What Did We Do in the Strike?

Big Brother is Watching.  George Orwell 1984

There is a post that appears on Facebook now and then that says “Lets make Orwell fiction again!” back in the actual year 1984 it did feel at times that Orwell’s book had been, if not a prediction, then at least a warning. And while we must have done other things that year at People In Common, the Miners Strike looms large in any memories I have of it.

So what did we do in the Strike? There were a number of events that come to mind. We didn’t initially get involved in the Burnley Miners Support group – we were heavily involved in the local CND group at the time and for a while at the start of the strike we put a lot of our energy into keeping it going as many other CND members put their energies into supporting the Miners. As the strike went on though we went on demo’s in the town, collected money and food for the strikers, sang at benefit concerts,joined the odd picket line and put a Stop the Police State poster in the window of our communal house in Clarence St.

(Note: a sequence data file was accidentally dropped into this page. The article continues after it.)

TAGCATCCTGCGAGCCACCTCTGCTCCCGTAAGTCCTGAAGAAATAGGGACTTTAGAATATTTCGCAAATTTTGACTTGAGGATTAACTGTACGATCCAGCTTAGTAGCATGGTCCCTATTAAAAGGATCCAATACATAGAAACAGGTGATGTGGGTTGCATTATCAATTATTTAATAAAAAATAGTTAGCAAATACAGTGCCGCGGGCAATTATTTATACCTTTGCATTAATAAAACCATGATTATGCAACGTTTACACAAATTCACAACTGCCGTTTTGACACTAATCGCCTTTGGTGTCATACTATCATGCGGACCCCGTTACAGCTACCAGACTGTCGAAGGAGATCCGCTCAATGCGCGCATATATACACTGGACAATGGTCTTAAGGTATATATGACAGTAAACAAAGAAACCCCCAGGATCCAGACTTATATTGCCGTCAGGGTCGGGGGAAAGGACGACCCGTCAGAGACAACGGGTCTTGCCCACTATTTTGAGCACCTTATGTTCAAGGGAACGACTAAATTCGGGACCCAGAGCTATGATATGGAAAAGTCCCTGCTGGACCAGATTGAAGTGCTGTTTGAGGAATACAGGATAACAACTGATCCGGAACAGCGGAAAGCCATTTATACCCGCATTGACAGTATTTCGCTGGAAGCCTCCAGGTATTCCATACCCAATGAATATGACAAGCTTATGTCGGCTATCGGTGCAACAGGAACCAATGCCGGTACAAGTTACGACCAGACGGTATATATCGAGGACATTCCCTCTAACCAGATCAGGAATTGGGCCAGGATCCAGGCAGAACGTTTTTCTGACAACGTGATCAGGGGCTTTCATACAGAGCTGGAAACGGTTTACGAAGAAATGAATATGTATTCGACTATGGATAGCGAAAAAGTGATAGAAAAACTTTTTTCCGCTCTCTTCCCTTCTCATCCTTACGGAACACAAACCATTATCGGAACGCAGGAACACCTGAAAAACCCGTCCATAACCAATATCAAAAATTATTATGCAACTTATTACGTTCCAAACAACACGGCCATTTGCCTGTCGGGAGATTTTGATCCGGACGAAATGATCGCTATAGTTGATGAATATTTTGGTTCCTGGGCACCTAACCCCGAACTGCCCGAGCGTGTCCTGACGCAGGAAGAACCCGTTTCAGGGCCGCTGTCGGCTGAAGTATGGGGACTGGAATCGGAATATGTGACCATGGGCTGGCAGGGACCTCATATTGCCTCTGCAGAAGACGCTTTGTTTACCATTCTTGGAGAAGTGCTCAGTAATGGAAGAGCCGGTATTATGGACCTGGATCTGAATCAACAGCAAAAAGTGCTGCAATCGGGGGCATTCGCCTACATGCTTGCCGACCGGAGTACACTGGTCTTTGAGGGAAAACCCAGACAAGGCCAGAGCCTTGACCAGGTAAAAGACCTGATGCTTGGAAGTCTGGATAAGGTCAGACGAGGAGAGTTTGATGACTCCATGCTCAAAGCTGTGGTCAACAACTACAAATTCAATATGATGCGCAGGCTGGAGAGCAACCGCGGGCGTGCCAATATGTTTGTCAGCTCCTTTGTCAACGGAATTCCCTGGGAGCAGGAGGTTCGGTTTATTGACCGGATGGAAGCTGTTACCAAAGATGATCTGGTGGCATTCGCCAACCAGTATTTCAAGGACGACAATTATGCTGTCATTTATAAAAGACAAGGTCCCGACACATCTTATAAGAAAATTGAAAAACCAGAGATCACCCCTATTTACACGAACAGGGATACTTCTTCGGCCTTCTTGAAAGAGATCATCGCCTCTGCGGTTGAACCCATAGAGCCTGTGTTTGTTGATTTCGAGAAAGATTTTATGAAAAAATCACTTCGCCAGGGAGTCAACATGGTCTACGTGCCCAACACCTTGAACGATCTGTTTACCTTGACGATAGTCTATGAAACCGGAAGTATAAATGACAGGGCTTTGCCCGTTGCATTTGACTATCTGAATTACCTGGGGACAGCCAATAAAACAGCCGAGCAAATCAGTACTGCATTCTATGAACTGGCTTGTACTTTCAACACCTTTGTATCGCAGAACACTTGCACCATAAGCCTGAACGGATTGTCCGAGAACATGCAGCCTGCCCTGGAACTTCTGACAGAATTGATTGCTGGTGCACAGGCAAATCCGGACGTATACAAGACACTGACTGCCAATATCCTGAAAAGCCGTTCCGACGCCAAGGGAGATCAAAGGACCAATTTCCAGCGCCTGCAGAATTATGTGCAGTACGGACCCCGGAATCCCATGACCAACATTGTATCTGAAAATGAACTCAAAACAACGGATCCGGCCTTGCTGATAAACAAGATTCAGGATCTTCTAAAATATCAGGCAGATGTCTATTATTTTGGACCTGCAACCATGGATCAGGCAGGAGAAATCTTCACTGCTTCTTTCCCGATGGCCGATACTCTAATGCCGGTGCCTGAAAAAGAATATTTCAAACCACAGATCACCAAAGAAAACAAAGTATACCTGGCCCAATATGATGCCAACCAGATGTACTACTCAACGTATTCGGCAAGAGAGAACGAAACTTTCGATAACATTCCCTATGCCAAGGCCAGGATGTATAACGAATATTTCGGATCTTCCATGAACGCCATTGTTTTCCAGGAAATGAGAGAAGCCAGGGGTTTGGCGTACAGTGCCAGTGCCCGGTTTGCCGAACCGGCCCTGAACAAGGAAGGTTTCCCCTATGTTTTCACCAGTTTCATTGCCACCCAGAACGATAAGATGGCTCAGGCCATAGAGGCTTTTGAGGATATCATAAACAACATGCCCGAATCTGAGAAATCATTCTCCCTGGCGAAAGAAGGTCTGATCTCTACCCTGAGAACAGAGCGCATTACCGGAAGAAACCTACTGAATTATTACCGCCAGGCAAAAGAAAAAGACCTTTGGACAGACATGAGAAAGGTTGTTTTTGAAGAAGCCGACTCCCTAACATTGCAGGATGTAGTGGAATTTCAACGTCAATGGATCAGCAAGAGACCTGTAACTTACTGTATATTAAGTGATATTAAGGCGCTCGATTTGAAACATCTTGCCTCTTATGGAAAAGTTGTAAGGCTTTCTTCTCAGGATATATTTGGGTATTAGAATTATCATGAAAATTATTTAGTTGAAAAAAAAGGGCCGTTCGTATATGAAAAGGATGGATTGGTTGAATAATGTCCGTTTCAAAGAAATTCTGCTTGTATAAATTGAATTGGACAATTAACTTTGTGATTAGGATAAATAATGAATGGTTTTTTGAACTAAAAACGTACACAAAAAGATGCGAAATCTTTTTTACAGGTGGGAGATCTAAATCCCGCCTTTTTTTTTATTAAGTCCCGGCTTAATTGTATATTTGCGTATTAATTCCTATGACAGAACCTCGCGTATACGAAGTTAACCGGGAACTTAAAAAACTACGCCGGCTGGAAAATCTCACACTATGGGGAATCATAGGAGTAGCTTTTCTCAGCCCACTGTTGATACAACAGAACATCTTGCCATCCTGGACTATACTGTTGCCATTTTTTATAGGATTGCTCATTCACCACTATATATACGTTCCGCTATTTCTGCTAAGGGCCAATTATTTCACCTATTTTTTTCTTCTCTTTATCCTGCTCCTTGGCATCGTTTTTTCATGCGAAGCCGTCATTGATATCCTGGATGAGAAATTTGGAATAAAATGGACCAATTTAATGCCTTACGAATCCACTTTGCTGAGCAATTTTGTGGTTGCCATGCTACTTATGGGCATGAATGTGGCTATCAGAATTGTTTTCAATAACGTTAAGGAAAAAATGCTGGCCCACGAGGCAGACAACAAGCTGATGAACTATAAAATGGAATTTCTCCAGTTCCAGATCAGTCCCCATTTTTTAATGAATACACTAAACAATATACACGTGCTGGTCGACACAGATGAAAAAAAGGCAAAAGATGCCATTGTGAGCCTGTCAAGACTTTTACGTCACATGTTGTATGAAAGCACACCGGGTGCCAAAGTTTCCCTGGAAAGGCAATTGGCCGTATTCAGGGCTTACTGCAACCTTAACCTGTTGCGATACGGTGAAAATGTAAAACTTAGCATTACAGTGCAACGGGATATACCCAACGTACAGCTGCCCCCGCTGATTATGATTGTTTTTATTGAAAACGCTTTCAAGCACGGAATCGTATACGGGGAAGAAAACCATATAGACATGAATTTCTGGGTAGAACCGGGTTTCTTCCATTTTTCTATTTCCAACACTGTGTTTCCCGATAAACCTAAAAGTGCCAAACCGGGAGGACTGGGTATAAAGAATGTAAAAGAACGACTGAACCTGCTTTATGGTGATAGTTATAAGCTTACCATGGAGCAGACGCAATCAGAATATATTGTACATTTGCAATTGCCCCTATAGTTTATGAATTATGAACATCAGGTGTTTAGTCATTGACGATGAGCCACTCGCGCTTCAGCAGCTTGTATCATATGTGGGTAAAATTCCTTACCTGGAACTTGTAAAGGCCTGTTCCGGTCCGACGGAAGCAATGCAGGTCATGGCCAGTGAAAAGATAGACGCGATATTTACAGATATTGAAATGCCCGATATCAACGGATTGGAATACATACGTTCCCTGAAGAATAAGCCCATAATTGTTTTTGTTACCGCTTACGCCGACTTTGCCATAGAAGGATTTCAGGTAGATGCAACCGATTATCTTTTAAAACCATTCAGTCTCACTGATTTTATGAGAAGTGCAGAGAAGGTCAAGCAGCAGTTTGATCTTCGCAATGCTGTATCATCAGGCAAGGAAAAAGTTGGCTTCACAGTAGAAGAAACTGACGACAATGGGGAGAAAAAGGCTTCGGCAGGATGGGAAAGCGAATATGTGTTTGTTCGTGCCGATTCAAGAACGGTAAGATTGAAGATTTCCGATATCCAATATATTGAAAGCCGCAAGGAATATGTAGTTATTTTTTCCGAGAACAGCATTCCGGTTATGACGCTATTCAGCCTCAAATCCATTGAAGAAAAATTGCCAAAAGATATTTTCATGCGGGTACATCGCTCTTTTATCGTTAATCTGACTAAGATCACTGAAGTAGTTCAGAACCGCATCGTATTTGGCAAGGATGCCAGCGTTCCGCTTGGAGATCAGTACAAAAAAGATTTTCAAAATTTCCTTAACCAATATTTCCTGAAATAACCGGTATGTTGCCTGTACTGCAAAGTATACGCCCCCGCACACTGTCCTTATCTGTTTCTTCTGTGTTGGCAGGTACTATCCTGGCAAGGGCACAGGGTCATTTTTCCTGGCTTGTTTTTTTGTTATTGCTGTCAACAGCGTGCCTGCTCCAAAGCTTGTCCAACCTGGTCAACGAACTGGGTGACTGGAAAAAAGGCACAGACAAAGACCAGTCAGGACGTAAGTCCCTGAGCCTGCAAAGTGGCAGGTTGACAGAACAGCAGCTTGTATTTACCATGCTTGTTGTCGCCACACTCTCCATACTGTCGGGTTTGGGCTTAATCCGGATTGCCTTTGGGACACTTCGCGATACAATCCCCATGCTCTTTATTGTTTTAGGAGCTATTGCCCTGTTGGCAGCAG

Support the Miners demonstration Burnley 1984

At one point we decided we were happy to allow striking miners to fish from our land at the Mill and hunt rabbits for food – I don’t think any of them actually did. But it was a bit of a big deal when we were rather militant about fishing & hunting on our land at the time. We were asked at one point if we could use our builders scaffolding to put up a stage for Arthur Scargill to speak from when he visited the town. This wasn’t a problem (We built the stage, but it rained on the day and the speeches were held inside the Labour club) – But agreeing to do it it led to problems with our phone. After a short while of just thinking there was a fault on the line – there were odd clunks & clicks when you picked the phone up and there were occasionally other voices on the line¹ – in the end we came to the conclusion that our phone was being tapped. A conclusion reached by other people who were also involved in organising the Scargill meeting about their own phones.

The Phone Tap bill